Q: Who were some of these mentors? What did you learn from them?

A: One of my mentors was Mike Halloran, who was the general counsel at Bank of America when I was there. Another mentor of mine is Drucilla Ramey, who’s now the dean at Golden Gate Law School. She was my female mentor, and I didn’t work for her, but she was definitely a mentor in terms of guiding me through the legal profession in California.

Q: What obstacles have you encountered?

A: I don’t think it’s really obstacles. I don’t think I’ve encountered any obstacles other than the challenges of new work and just learning a new position and getting my hands around it and then doing it. I’ve been pretty fortunate; I wouldn’t say that I’ve had any obstacles to speak of so far in my career. I’ve had opportunities presented, and I haven’t taken them all, but I assess all opportunities that come my way to see if it makes sense for me, and I think I’ve been fortunate to have been given those choices.

It’s interesting because when I think of my career, I don’t think of it as obstacles ever. I think of it as opportunities. I went from law school to a law firm, to another law firm, to an in-house counsel position at a major bank, to a non-profit, to heading up and running as CEO and executive director a non-profit—Lawyers for One America—and working with the White House and the Attorney General’s office, and then another opportunity to head up the Bar Association of San Francisco, and then another opportunity to work at a national law firm, Foley & Lardner, and now, another opportunity to work in government. I see those all as a trajectory in a career that I’m quite blessed to have had. I’ve gotten to see all that there is to offer. You know, I’ve been in private practice and non-profit practice and now in government practice, so I would be hard-pressed to say I’ve had many obstacles. Again, I’ve been quite blessed in my opportunities.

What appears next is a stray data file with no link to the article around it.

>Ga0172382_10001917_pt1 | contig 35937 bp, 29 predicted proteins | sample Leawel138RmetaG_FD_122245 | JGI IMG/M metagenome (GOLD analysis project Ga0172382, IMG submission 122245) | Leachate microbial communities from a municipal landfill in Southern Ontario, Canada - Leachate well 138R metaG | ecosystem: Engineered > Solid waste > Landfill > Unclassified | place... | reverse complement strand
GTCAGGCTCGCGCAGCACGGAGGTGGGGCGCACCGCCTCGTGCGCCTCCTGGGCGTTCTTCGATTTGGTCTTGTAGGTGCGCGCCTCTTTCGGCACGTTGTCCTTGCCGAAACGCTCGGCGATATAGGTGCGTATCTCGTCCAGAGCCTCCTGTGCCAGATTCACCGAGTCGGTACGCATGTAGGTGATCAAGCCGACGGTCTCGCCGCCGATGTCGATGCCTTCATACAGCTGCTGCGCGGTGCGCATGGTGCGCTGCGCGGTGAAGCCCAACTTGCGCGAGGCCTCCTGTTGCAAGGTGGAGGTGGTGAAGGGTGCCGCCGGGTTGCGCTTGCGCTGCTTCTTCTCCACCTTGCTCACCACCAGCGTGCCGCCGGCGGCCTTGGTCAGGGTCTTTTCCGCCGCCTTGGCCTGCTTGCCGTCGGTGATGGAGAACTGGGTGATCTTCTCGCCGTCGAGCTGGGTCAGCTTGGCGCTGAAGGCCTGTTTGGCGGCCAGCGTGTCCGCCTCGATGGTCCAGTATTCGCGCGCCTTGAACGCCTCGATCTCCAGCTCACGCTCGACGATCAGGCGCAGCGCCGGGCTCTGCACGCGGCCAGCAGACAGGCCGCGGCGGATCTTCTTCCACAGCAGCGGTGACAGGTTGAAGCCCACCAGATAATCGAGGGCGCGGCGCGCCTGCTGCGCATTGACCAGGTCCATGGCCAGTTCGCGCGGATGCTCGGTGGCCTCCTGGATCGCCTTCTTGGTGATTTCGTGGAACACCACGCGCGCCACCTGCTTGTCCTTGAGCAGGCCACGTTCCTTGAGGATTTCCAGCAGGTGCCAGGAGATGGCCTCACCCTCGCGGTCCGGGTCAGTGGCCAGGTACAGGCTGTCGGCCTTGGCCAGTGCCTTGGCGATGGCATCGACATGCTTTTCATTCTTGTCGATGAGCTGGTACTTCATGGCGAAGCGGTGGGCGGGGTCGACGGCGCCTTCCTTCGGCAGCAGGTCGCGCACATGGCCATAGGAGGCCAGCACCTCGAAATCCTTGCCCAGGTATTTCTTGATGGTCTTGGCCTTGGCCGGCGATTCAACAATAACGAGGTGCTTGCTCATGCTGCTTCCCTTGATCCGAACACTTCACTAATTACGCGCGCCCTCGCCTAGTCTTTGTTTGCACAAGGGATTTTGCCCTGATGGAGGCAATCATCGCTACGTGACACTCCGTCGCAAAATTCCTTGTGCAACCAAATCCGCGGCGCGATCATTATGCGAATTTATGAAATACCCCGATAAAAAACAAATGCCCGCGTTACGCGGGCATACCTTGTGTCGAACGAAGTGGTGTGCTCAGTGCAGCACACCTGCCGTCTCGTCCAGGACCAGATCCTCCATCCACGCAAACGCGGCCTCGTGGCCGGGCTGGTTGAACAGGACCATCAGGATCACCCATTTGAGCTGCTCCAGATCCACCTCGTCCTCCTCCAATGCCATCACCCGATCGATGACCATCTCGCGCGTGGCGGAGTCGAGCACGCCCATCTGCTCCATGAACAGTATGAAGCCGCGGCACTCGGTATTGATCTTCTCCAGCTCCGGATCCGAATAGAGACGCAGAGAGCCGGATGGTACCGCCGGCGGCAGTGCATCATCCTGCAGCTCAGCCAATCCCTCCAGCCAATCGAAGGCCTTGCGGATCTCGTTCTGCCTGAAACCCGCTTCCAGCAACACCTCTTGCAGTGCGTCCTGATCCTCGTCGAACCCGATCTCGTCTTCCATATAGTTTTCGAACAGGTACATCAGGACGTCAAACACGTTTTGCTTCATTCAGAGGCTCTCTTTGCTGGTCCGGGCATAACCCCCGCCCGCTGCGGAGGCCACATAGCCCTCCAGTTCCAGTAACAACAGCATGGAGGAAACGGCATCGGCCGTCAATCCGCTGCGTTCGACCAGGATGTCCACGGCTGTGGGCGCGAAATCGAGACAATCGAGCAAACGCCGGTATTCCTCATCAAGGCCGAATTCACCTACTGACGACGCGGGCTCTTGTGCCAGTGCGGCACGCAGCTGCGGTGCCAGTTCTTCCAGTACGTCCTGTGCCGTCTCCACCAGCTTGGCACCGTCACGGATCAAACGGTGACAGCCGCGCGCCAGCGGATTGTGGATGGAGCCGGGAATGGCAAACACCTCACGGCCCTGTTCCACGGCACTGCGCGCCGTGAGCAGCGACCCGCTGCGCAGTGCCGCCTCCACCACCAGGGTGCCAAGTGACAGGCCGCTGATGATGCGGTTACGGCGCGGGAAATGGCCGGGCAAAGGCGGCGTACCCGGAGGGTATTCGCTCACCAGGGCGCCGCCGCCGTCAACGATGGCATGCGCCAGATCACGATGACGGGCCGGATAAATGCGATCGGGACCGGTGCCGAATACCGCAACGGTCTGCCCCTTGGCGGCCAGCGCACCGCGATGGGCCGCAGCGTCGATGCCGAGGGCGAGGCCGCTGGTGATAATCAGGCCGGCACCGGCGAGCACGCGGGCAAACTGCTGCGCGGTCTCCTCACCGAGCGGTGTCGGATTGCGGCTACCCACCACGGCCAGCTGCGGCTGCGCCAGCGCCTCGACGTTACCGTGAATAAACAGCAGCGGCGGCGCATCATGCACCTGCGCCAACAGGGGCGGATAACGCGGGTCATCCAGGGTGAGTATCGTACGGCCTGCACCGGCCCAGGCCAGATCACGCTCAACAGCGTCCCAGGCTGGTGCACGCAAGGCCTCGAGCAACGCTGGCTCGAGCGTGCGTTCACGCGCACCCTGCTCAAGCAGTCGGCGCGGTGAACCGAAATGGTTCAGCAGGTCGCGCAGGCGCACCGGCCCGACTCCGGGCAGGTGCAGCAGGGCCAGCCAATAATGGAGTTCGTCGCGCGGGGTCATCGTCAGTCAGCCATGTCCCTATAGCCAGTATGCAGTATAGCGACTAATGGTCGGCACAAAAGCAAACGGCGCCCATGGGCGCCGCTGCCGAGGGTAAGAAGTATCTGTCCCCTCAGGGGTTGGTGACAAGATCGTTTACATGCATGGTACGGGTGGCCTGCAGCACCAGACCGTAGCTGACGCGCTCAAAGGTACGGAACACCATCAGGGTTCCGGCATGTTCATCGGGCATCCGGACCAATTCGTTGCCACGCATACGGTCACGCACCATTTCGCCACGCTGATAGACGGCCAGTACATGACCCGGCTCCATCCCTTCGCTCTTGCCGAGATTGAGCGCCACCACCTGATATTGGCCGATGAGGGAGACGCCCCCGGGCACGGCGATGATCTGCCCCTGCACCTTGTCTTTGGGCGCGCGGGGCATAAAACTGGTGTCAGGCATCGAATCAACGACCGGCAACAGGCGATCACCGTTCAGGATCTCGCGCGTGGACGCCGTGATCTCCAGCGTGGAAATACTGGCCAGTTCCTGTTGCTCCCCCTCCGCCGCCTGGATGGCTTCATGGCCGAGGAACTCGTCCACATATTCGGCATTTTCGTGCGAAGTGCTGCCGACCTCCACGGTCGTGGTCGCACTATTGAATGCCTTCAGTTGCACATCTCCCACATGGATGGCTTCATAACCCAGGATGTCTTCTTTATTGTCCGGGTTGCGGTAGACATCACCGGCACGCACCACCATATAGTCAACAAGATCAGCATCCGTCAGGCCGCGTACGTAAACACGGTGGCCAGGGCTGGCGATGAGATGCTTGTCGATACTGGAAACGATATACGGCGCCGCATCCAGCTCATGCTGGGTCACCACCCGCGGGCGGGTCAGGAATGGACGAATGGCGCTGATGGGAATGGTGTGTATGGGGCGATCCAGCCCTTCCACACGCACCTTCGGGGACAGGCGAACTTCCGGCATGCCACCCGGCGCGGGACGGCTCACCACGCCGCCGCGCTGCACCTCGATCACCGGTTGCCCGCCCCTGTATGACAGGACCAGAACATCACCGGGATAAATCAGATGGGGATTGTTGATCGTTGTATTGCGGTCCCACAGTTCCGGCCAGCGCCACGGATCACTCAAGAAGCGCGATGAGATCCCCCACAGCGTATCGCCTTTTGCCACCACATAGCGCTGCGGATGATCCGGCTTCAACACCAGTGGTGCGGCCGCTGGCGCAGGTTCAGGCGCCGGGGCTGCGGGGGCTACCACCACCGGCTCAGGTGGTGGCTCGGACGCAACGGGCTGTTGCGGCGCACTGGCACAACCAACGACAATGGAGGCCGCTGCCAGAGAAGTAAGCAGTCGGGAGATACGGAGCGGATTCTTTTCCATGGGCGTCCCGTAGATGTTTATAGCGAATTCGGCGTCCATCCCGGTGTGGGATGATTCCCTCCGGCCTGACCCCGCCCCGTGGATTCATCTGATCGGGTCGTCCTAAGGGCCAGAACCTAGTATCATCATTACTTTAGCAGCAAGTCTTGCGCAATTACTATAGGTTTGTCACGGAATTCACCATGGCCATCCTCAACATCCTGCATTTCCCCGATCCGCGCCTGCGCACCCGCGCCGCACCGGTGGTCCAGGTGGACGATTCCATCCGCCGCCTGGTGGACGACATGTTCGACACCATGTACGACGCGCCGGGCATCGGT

Q: How do you manage work-life balance?

A: The best thing that ever happened to me is my husband, Alan Sankin, who is also an attorney and is vice president of taxes and the treasurer at Dolby Laboratories Inc., the sound company. I’m able to have work-life balance because I have an understanding husband who’s also in a very demanding profession as a lawyer. So he understands when I need to work, and when my children were younger, we had very good caretakers who took care of them and who were very loving. And when I was home, I gave a lot of quality time to my kids. I managed it by being fortunate enough to have a support group available for me to make it work.

 

Q: What have you done to help women in their law careers?

A: I serve as a mentor to quite a number of women and work with them on their careers, in terms of both their professional career and their private life, and making sure they have a balance. So I’m there for them. I talk to them, I visit with them and I take their emails and calls very seriously, and I am always very forthcoming to them; I don’t always necessarily tell them what they want to hear.